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Pac-Man and the Ghostly Adventures Review

Pac-Man and the Ghostly Adventures

Release: 29/10/2013
Publisher: Namco Bandai Games America
Developer: Namco Bandai Games America
Genre: Platformer
PEGI: E
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5.5 - Gameplay
           
 
7.0 - Video
          
 
5.0 - Audio
          
 

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Pac-Man and the Ghostly Adventures – Introduction

If you’re a core gamer of yesteryear, you can stop reading here. You will hate Pac-Man and the Ghostly Adventures. Whatever you felt Pac-Man was about – how you felt he spoke, where he lived, what his reasoning behind traversing those mazes was – The Ghostly Adventures will throw that all back in your face. It’ll take decades of quiet appreciation and turn every facet of that appreciation on its head.

If you’ve got young kids, especially kids who enjoy the TV series of the same name, this’ll probably be a strange but ultimately memorable experience for them. Everybody else would probably be better steering clear.

A School Kid?

Pac-Man is a school kid in a Pac-Land attacked constantly by ghosts. This is pretty much in line with Pac-Man and the Ghostly Adventures, the Disney XD TV series. That should give you a clue at the demographic for this one, and those of you picking up the latest Pac-Man game just for the name probably want to hold off.

Pac-Man and the Ghostly Adventures is a fine game, under very specific circumstances

That’s not to say that the link to the TV series puts it above criticism. The jokes are lame, the characters devoid of charm – it’s pretty mindless stuff. If you’re a story-driven gamer, you’ll find little reason to carry on. Perhaps the best way to highlight the characterisation problem is that, when flying through a Futurama-esque transportation tube, Pac-Man shouts his own name out. Why? Nobody knows.

Pac-Man and the Ghostly Adventures is a third person platformer in the same vein as Jak and Daxter or, more aptly, Ratchet and Clank. It’s not quite had that level of attention though and is instead bordering on generic. Levels are built around the same set of resources, so you’ll face the same problems, use the same power-ups and traverse the same buildings across each different world.

At it’s most basic, you’ll simply travel through a level (following pellets, naturally), fighting ghosts when they show up. This is as easy as facing them and hitting the attack button. When there are more enemies around, you can “scare” them (which turns them all blue and stops them attacking) and grab them all without risk. When you’ve killed them, you take their eyes – no kidding, just their eyes – and at the end of the level, Pac-Man burps them out. Jesus, can you imagine a more grizzly image for a child’s TV tie-in?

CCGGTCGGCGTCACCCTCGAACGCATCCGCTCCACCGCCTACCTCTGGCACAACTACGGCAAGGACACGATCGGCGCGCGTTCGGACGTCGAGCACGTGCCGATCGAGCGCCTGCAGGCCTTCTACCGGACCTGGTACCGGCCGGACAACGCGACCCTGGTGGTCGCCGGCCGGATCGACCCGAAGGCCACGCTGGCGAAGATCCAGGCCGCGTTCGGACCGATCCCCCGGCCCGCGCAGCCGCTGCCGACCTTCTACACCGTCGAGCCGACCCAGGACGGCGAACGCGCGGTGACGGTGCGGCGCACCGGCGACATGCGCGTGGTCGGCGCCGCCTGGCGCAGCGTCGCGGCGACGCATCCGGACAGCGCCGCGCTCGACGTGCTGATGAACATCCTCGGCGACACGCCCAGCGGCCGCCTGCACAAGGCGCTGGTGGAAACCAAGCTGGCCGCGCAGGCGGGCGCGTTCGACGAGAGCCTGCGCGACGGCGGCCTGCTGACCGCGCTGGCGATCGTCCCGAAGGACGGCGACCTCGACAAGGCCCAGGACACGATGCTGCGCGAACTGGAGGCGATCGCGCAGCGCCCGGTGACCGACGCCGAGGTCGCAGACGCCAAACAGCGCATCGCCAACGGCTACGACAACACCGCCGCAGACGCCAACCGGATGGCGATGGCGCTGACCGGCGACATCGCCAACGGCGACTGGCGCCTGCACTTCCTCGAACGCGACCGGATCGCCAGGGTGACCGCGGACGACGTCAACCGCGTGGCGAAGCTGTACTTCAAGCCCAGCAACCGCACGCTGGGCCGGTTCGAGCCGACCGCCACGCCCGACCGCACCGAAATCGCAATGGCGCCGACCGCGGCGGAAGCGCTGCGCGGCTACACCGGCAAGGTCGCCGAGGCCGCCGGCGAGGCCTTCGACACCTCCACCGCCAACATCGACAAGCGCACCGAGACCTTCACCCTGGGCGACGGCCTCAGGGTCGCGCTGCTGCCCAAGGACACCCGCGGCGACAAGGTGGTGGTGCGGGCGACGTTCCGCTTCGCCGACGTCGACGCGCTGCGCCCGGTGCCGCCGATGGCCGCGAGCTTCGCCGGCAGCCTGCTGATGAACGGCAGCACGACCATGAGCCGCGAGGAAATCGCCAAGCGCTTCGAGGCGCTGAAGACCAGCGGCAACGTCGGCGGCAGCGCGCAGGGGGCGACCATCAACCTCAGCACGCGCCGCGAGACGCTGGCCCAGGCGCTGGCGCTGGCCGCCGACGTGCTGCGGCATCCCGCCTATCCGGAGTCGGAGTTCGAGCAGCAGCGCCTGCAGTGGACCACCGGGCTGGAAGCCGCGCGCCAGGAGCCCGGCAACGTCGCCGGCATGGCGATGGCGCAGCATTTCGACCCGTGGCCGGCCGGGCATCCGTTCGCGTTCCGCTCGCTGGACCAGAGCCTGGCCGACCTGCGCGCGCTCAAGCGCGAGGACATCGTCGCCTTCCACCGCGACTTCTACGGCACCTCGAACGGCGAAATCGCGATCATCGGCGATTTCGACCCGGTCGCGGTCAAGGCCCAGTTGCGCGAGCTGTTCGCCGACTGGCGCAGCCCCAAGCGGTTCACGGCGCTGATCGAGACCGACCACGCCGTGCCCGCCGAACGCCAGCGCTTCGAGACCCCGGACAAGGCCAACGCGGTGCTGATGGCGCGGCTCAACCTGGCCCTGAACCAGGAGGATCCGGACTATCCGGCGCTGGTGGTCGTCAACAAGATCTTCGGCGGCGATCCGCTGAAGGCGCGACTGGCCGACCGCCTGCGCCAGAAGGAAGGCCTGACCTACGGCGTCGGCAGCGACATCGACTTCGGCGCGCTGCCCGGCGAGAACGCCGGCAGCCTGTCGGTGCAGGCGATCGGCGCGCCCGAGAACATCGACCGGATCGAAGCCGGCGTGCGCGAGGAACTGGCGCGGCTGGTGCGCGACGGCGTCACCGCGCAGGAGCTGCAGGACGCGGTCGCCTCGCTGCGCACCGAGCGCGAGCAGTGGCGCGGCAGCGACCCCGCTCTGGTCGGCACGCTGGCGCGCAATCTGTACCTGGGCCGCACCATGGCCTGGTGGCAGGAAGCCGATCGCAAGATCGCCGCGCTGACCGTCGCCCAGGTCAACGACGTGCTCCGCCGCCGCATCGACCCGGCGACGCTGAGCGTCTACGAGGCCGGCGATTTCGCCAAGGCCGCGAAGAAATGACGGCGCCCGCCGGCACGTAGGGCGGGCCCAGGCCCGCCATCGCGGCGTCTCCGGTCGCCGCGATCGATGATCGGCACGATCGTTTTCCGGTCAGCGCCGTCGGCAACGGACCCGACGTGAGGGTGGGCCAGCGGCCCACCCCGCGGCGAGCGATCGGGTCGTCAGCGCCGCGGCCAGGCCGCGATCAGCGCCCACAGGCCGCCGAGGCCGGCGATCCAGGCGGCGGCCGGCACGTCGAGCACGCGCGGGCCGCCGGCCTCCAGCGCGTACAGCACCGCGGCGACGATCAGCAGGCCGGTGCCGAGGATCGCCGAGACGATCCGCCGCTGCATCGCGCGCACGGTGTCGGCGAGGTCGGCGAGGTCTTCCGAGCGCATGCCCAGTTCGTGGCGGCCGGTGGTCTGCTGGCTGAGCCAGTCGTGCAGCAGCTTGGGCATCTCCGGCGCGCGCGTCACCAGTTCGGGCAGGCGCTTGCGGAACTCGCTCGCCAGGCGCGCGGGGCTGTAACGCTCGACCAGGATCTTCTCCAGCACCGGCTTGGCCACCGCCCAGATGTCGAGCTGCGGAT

The blandness of the levels and of the control scheme is shaken up slightly by the addition of power-ups, but even these are a little dull. They allow you to explore in different ways, or offers a few extra powers (like freezing the ghosts), but are so plentiful that they become old fast.

You’ll occasionally come across something that seems especially difficult, that needs either perfect timing or for you to act in a certain way. This is an odd choice, considering the demographic, and I can imagine there beings a few frustrated tantrums attached to some of the later levels.

Wakka Wakka

Despite the by-the-numbers gameplay and annoying as hell characters, there does manage to be some semblance to the Pac-Man of old. The (local only) multiplayer, for instance, is set in a maze and has you collecting power-ups. You play as the ghosts and must attack Pac-Man and his friends, but at least there’s a maze.

When you've killed them, you take their eyes and at the end of the level, Pac-Man burps them out. Jesus, can you imagine a more grizzly image for a child's TV tie-in?

The whole game feels like something that’s been made on a budget. This isn’t an AAA blockbuster, and nobody ever thought it would be. The graphics, on PC, at 1080p, feel squashed and bulky, and the sound design is repetitive. You’ll hear the same catchphrases again and again, even within the first level. Both are passable, or there abouts, but only if you’re not paying too much attention.

Conclusion

Pac-Man and the Ghostly Adventures is a fine game, under very specific circumstances. If your child enjoys video games, enjoys Pac-Man and the Ghostly Adventures, there will be no harm in letting them play through this. There’s enough there that they’ll get hours of fun, and getting to see and interact with character from the show is going to be great as well.

Even under those circumstances, there’s no escaping the fact that this just isn’t a good game. It works, is the only positive thing I can say about it. There aren’t any glitches or crashes or unexplained frame rate drops. If it had gone a few steps further, it might have been a capable platformer, but instead ends up just being a shadow of other games in the genre.

Positives

  • Probably great, if you (or your children) enjoy the TV show
  • Just strong enough to not completely suck
  • Fairly long

Negatives

  • Utterly generic
  • Annoying characters
  • Dull level design
  • Graphics seem squashed, repetitive sound design
  • Overly simplistic battle. Random difficult spikes
 

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Article By

Mat Growcott has been a long-time member of the gaming press. He's written two books and a web series, and doesn't have nearly enough time to play the games he writes about.

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